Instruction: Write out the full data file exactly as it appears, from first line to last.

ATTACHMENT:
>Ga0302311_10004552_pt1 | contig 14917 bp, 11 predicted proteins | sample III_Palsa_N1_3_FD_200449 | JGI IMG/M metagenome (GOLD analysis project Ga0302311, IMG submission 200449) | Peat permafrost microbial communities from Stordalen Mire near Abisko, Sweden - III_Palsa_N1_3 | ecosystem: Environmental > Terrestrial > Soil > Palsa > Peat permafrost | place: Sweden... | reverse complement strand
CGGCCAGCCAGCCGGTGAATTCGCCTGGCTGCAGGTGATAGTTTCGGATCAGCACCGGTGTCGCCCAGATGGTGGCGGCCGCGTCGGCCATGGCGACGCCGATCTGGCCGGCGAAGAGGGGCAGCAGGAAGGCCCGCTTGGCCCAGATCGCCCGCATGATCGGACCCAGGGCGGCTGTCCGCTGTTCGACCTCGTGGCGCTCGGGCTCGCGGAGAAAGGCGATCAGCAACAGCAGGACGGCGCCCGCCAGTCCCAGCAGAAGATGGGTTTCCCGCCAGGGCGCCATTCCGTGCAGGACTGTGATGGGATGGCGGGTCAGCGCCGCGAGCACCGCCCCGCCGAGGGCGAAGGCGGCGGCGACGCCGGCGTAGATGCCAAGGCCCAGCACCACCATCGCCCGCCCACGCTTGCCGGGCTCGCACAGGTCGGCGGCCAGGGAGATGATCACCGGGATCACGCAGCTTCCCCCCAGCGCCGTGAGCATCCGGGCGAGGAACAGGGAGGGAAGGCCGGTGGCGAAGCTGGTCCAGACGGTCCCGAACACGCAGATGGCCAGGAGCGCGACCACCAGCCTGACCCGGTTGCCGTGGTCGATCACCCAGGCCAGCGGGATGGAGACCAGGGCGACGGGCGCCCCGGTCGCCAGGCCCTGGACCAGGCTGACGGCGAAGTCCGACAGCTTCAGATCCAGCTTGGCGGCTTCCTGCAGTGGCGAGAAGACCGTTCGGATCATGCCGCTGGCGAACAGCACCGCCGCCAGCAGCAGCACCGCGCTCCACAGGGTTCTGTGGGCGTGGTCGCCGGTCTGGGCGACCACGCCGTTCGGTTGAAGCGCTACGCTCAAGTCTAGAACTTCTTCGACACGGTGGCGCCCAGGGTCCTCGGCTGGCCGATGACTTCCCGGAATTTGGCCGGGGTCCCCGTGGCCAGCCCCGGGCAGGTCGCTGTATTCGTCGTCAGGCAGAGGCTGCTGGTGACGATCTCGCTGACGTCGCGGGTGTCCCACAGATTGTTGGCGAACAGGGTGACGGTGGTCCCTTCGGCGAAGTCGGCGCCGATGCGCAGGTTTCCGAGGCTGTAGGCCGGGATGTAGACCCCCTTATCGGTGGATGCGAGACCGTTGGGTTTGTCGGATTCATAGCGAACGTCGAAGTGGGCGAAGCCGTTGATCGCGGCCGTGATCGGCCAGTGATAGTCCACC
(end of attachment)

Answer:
>Ga0302311_10004552_pt1 | contig 14917 bp, 11 predicted proteins | sample III_Palsa_N1_3_FD_200449 | JGI IMG/M metagenome (GOLD analysis project Ga0302311, IMG submission 200449) | Peat permafrost microbial communities from Stordalen Mire near Abisko, Sweden - III_Palsa_N1_3 | ecosystem: Environmental > Terrestrial > Soil > Palsa > Peat permafrost | place: Sweden... | reverse complement strand
CGGCCAGCCAGCCGGTGAATTCGCCTGGCTGCAGGTGATAGTTTCGGATCAGCACCGGTGTCGCCCAGATGGTGGCGGCCGCGTCGGCCATGGCGACGCCGATCTGGCCGGCGAAGAGGGGCAGCAGGAAGGCCCGCTTGGCCCAGATCGCCCGCATGATCGGACCCAGGGCGGCTGTCCGCTGTTCGACCTCGTGGCGCTCGGGCTCGCGGAGAAAGGCGATCAGCAACAGCAGGACGGCGCCCGCCAGTCCCAGCAGAAGATGGGTTTCCCGCCAGGGCGCCATTCCGTGCAGGACTGTGATGGGATGGCGGGTCAGCGCCGCGAGCACCGCCCCGCCGAGGGCGAAGGCGGCGGCGACGCCGGCGTAGATGCCAAGGCCCAGCACCACCATCGCCCGCCCACGCTTGCCGGGCTCGCACAGGTCGGCGGCCAGGGAGATGATCACCGGGATCACGCAGCTTCCCCCCAGCGCCGTGAGCATCCGGGCGAGGAACAGGGAGGGAAGGCCGGTGGCGAAGCTGGTCCAGACGGTCCCGAACACGCAGATGGCCAGGAGCGCGACCACCAGCCTGACCCGGTTGCCGTGGTCGATCACCCAGGCCAGCGGGATGGAGACCAGGGCGACGGGCGCCCCGGTCGCCAGGCCCTGGACCAGGCTGACGGCGAAGTCCGACAGCTTCAGATCCAGCTTGGCGGCTTCCTGCAGTGGCGAGAAGACCGTTCGGATCATGCCGCTGGCGAACAGCACCGCCGCCAGCAGCAGCACCGCGCTCCACAGGGTTCTGTGGGCGTGGTCGCCGGTCTGGGCGACCACGCCGTTCGGTTGAAGCGCTACGCTCAAGTCTAGAACTTCTTCGACACGGTGGCGCCCAGGGTCCTCGGCTGGCCGATGACTTCCCGGAATTTGGCCGGGGTCCCCGTGGCCAGCCCCGGGCAGGTCGCTGTATTCGTCGTCAGGCAGAGGCTGCTGGTGACGATCTCGCTGACGTCGCGGGTGTCCCACAGATTGTTGGCGAACAGGGTGACGGTGGTCCCTTCGGCGAAGTCGGCGCCGATGCGCAGGTTTCCGAGGCTGTAGGCCGGGATGTAGACCCCCTTATCGGTGGATGCGAGACCGTTGGGTTTGTCGGATTCATAGCGAACGTCGAAGTGGGCGAAGCCGTTGATCGCGGCCGTGATCGGCCAGTGATAGTCCACC